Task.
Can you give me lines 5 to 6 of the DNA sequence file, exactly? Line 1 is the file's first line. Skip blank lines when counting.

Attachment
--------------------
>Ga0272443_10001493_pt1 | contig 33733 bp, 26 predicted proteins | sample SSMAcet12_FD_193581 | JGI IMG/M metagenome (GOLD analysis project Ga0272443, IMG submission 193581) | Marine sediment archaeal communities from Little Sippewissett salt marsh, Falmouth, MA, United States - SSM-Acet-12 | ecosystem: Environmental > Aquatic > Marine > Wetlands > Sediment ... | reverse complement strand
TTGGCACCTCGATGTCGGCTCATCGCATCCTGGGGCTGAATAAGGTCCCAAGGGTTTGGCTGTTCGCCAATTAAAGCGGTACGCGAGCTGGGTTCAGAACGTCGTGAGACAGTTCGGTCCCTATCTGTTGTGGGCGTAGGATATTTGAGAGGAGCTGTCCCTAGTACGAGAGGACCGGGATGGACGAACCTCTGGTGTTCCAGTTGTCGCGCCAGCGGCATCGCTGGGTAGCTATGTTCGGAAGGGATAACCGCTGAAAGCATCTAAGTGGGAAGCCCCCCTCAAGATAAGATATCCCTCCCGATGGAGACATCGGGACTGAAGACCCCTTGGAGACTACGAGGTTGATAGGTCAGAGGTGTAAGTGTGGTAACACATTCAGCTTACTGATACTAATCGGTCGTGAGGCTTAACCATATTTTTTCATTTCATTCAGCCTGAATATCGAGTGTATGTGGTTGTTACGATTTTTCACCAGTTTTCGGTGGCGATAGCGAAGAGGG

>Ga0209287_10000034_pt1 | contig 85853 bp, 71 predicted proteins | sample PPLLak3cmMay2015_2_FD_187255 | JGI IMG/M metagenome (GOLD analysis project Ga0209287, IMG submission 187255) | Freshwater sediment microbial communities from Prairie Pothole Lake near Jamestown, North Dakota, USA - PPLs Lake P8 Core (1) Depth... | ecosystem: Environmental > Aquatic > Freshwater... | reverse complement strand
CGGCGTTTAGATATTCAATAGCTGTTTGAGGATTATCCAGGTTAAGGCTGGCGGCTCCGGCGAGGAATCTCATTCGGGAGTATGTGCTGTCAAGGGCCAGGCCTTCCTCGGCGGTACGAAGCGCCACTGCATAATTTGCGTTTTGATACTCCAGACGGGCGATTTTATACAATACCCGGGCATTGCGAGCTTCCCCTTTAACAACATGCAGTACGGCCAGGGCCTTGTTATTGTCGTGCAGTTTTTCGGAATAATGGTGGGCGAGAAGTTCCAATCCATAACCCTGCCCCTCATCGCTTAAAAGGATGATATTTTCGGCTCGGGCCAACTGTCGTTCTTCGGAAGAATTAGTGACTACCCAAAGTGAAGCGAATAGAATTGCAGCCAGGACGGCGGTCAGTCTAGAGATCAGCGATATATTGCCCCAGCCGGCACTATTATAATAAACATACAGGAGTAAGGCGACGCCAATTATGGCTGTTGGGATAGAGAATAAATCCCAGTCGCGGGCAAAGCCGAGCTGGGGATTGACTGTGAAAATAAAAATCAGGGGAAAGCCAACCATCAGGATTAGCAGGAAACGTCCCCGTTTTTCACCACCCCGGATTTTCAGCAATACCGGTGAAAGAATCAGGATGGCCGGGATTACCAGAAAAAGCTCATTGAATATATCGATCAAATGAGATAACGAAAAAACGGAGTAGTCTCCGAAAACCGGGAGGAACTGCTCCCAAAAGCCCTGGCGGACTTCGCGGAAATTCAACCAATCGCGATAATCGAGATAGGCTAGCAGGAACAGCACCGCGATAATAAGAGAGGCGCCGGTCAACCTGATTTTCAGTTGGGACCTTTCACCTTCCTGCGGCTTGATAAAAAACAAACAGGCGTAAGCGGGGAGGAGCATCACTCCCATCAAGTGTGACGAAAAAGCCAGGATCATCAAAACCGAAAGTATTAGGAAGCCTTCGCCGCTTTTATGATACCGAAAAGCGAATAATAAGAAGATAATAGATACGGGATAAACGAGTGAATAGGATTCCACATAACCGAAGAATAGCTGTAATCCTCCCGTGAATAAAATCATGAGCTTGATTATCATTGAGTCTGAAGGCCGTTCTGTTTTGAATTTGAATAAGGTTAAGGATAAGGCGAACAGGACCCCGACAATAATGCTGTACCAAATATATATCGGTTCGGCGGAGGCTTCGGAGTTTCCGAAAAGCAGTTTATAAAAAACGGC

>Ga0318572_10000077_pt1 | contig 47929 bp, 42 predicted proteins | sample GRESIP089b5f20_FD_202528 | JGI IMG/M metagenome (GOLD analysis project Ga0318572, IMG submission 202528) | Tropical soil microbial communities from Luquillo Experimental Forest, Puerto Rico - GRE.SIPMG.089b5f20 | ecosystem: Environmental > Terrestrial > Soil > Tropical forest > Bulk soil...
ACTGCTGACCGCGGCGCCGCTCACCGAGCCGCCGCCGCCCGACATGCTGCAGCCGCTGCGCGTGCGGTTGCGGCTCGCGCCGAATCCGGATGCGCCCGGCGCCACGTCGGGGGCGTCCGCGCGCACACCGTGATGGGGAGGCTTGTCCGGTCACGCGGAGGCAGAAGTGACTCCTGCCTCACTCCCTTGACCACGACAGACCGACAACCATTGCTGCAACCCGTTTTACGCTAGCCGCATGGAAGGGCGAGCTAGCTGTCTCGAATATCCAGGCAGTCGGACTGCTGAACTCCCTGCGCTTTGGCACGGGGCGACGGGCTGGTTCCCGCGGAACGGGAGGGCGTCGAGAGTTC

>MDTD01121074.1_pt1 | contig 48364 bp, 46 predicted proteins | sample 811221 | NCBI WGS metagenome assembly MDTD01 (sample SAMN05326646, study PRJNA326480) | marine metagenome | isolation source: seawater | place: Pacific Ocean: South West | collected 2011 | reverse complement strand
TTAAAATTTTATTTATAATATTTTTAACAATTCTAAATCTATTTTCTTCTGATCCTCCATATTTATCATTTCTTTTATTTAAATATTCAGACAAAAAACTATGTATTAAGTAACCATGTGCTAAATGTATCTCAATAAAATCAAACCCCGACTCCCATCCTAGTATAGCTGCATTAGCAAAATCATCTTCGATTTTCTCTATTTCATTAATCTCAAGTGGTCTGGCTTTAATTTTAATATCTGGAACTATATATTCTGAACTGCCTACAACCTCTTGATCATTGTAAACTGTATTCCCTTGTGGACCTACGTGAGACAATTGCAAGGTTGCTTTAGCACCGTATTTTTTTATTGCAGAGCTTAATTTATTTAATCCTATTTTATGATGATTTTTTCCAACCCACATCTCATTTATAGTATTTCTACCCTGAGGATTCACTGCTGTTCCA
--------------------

>Ga0318572_10000077_pt1 | contig 47929 bp, 42 predicted proteins | sample GRESIP089b5f20_FD_202528 | JGI IMG/M metagenome (GOLD analysis project Ga0318572, IMG submission 202528) | Tropical soil microbial communities from Luquillo Experimental Forest, Puerto Rico - GRE.SIPMG.089b5f20 | ecosystem: Environmental > Terrestrial > Soil > Tropical forest > Bulk soil...
ACTGCTGACCGCGGCGCCGCTCACCGAGCCGCCGCCGCCCGACATGCTGCAGCCGCTGCGCGTGCGGTTGCGGCTCGCGCCGAATCCGGATGCGCCCGGCGCCACGTCGGGGGCGTCCGCGCGCACACCGTGATGGGGAGGCTTGTCCGGTCACGCGGAGGCAGAAGTGACTCCTGCCTCACTCCCTTGACCACGACAGACCGACAACCATTGCTGCAACCCGTTTTACGCTAGCCGCATGGAAGGGCGAGCTAGCTGTCTCGAATATCCAGGCAGTCGGACTGCTGAACTCCCTGCGCTTTGGCACGGGGCGACGGGCTGGTTCCCGCGGAACGGGAGGGCGTCGAGAGTTC